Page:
March 25, 2020

Coronavirus- A crash course

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1, What is a Coronavirus?
Like most organism viruses too are classified by their phenotypic characteristics (morphology), Coronavirus belongs to the subfamily Orthocoronavirinae- family coronaviridae- order Nidovirales - & realm Riboviria. The genus Alpha, Beta, Gamma, and Delta-Coronavirus constitutes the sub-family Orthocoronavirinae.
CoV is a faction of viruses that cause diseases in mammals and birds. Diseases include mild/ fatal respiratory tract infection (for humans), Diarrhea (for bovines & pigs) and URTI (in chickens).

2, How does it look?
Derived from the Greek word "korṓnē" which means "Garland". the Coronavirus typically looks like a spikey crown medieval kings wore. They have fringes of large, bulging surface projections that resemble a solar corona. The spikes are due to the peplomers- which are proteins residing on the surface of the virus.

C.S. of coronavirus (Credits: Scientific Animations)
3, What is it made of?
Size ranging from 27-34 kilobases & a diameter of 120nm, Coronavirus is an enveloped virus that is composed of a positive-sense (positive-strand- 5'-3'), single-stranded RNA genome. The viral envelope is made up of a bilipid layer (fat membrane and spikes anchored together) and Nucleocapsid i.e. a protein shell is present inside the envelope that is bound to the positive-stranded RNA- which resembles a beads-on-string type conformation.
The bilipid envelope protects the virus when it is outside the host cell. The glycoproteins on the surface of the envelope help the virus to adapt/change in a short time thereby avoiding the host immune system.

4, What does it do?
When a virus enters the host system, the glycoprotein-viral spikes (Peplomers) attach itself to the host cell receptor. The virus then sneaks into the host cell through endocytosis. Once it enters, it sheds its outer coating thereby releasing its Genome into the host cell's cytoplasm, ribosome (for translation). This directly results in the virus actively replicating inside the host's body.

5, How does it spread from an Animal?
Most bacteria, viruses or parasites cross the xenographic barrier i.e. they mutate/ they are capable of spread from non-human animals (typically vertebrates) to humans. Direct transmission between animal to human is known as Direct Zoonosis (e.g. Rabies, Influenza) and indirect transmission occurs when a vector or intermediate carries the diseases from an infected host to humans. (e.g. HIV, SARS)

6, Are all coronavirus fatal?
Not all coronaviruses are capable of inducing fatal diseases. We know 7 strains of human coronavirus, of which 4 reportedly cause mild symptoms (such as- common cold). The remaining three strains such as the Middle East respiratory syndrome-related coronavirus (MERS-CoV), Severe Acute respiratory syndrome coronavirus (SARS-CoV) & Novel coronavirus 2019 (SARS-CoV-2) are relatively severe.

7, What happens to your lungs when you're infected with fatal CoV?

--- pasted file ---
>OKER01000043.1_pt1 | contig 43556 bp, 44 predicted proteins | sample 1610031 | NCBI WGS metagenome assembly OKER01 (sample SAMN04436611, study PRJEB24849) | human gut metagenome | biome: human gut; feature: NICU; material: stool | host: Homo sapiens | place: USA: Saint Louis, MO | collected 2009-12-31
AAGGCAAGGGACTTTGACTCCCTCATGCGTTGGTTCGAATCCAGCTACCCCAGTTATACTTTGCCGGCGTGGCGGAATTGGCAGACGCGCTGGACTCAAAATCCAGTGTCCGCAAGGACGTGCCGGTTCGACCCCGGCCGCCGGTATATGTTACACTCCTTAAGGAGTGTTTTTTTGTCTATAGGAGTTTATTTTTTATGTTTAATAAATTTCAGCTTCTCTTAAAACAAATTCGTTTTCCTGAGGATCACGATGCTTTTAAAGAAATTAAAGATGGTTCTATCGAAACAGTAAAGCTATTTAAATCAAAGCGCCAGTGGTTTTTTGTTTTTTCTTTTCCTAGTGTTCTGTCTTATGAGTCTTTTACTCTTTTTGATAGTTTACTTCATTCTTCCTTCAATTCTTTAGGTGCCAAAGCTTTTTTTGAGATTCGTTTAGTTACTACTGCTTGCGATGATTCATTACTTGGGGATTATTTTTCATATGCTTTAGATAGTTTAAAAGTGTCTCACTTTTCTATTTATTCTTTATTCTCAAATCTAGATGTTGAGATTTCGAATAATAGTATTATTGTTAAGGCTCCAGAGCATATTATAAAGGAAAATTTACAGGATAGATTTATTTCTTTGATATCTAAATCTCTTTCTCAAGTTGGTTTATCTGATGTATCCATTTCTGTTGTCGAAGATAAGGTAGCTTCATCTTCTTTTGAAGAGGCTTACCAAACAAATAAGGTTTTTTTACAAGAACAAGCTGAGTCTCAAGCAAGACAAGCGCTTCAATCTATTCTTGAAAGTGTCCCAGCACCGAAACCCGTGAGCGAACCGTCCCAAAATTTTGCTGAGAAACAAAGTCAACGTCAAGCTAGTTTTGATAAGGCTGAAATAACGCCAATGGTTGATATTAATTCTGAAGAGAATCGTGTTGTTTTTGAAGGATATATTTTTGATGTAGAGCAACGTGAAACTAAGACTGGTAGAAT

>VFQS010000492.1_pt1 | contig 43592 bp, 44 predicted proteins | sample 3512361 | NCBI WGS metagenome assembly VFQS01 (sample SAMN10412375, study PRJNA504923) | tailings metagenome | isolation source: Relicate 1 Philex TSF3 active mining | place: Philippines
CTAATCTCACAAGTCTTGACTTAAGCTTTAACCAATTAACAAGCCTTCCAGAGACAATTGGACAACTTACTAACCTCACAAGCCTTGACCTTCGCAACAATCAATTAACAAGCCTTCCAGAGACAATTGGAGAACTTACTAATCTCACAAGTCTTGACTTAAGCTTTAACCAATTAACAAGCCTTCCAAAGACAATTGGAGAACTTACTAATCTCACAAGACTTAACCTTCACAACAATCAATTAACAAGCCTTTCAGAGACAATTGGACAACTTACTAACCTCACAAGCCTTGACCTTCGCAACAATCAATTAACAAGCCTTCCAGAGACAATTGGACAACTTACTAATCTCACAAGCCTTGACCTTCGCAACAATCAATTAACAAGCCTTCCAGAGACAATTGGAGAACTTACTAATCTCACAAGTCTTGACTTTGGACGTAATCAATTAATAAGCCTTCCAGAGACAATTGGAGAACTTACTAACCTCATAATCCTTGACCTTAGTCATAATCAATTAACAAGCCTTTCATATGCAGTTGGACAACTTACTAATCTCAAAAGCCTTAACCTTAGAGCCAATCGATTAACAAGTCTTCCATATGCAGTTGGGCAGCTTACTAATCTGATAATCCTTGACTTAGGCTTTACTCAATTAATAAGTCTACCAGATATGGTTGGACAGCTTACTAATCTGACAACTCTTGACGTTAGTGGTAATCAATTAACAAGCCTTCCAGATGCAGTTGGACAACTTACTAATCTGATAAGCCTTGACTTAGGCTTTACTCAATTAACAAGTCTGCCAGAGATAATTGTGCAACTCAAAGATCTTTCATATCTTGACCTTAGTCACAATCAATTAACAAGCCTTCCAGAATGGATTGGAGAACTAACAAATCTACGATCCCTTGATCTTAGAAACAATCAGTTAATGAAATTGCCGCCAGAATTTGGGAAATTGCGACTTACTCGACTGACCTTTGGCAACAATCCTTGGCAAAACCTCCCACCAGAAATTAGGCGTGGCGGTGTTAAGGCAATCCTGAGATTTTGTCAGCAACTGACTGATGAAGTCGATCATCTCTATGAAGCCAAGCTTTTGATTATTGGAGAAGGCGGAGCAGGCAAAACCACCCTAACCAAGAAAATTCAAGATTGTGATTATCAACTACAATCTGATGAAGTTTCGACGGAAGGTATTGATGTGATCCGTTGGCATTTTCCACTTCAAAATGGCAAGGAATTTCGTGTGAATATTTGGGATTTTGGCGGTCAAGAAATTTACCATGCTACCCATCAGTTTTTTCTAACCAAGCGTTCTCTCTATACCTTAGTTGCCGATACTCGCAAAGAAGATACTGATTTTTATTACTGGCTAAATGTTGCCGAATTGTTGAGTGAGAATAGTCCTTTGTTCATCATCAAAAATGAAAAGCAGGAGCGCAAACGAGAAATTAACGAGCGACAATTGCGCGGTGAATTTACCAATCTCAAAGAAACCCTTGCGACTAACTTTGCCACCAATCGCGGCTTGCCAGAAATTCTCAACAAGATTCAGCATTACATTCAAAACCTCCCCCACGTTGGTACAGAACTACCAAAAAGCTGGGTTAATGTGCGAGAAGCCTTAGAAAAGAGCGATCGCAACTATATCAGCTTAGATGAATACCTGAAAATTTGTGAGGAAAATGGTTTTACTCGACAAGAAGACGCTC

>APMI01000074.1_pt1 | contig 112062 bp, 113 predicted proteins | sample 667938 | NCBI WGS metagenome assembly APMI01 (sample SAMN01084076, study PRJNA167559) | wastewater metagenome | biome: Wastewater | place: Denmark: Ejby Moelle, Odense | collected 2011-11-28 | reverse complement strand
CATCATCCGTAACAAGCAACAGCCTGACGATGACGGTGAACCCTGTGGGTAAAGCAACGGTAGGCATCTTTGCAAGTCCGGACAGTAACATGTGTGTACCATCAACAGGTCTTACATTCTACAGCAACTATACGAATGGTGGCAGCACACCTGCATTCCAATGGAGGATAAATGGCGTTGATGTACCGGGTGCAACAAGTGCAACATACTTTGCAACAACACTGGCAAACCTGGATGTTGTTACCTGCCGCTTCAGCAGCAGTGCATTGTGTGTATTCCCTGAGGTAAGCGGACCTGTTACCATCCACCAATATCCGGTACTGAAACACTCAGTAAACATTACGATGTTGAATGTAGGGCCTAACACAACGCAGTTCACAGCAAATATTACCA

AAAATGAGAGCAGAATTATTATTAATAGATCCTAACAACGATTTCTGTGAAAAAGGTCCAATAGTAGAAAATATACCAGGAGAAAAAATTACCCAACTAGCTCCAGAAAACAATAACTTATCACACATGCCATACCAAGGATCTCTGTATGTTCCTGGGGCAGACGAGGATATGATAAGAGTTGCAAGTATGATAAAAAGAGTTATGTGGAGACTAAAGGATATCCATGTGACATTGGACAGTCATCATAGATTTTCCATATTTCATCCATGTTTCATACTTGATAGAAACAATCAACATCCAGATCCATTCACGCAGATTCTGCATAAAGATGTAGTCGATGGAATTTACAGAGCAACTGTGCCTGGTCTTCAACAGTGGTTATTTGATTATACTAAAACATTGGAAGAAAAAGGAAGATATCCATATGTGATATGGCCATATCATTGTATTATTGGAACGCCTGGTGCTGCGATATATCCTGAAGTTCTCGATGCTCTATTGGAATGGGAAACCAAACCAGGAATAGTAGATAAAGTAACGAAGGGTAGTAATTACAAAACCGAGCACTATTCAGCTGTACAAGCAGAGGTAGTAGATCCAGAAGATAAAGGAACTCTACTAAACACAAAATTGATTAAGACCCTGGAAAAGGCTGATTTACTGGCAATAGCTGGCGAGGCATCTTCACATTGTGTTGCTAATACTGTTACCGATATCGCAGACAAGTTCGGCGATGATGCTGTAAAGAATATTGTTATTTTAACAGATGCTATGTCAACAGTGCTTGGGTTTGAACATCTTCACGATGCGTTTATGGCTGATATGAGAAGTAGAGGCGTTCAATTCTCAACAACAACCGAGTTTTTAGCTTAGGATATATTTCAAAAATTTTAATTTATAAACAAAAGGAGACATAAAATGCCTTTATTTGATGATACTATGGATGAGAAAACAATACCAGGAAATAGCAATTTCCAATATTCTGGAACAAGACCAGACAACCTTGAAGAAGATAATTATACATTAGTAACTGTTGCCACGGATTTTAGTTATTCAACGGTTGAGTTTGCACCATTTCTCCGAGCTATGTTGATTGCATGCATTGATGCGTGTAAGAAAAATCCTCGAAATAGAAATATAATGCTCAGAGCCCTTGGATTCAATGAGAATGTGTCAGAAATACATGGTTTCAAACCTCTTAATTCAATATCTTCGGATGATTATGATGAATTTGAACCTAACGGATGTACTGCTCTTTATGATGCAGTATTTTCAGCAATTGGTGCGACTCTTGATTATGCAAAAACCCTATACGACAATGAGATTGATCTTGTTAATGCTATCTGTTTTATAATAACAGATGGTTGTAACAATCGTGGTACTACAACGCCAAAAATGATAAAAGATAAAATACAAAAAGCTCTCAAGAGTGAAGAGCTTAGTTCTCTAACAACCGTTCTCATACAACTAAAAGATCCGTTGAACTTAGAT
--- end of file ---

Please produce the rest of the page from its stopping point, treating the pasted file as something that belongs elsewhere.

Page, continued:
Mammals are evolved in such a way that our lungs deliver oxygen to the bloodstream via air sacs. The air we breathe in enters our trachea, which divides at left and right bronchi, then it branches further at each bronchus until it becomes narrower & narrower. Finally, they end at the smallest possible airways called 'alveoli'. Our body has 300-600 million alveoli (air-sacs) which are surrounded by tiny blood vessels. Oxygen from the air we just inhaled moves across the walls of alveoli and gets picked up by the blood, thereby starting its journey to power our body. The excess waste or carbon dioxide gas is exhaled via the same route.
Novel Coronaviruses target our lungs & immune system by binding itself to various receptors. Severe cases of CoV results in ARDS- Acute Respiratory Distress Syndrome, pneumonia- an inflammatory condition that affects the alveoli. CoV damages the alveolar walls, cell linings, and the surrounding capillaries. As the damaged/ dead air sacs accumulate at their respective openings, it becomes harder & harder for the lungs to transfer oxygen to the blood. This is when we feel shortness in breath and other lethal symptoms. Our body is entirely capable of fighting back, but it's relatively harder for people with underlying diseases (such as Diabetes, Heart conditions, Immunocompromised individuals).

8, What exactly happens? (With examples from MERS & COVID19)
MERS-CoV (Credits:
As mentioned above, Coronaviruses enters the host cell by attaching itself to "receptors".
In the case of MERS-CoV, the virus enters the host cell by binding itself to DPP4 receptors (DPP4 Gene is an enzyme affiliated to immune regulation. apoptosis, etc) in the lung tissues, thereby replicating & damaging the alveoli.
While in SARS-CoV-2/ 2019 Novel coronavirus, the virus enters the host cells via ACE2 enzyme (ACE2 enzymes are predominantly found in the outer surface of lungs, kidney, and intestines). ACE2 enzymes are copiously present in type II alveolar cells of the lungs. (in case of a potential infection- The percentage of ACE2 enzymes present in each lung tissue is directly related to the severity of the disease)



  1. Family Coronaviridae". In King AM, Lefkowitz E, Adams MJ, Carstens EB, International Committee on Taxonomy of Viruses, International Union of Microbiological Societies. Virology Division (eds.). Ninth Report of the International Committee on Taxonomy of Viruses. Oxford: Elsevier.
  2. Homology-Based Identification of a Mutation in the Coronavirus RNA-Dependent RNA Polymerase That Confers Resistance to Multiple Mutagens Nicole R. Sexton,a,b Everett Clinton Smith,b,c Hervé Blanc, Marco Vignuzzi,d Olve B. Peersen,e and Mark R. Denison 
  3. Coronaviruses: An Overview of Their Replication and Pathogenesis , Anthony R. Fehr and Stanley Perlman

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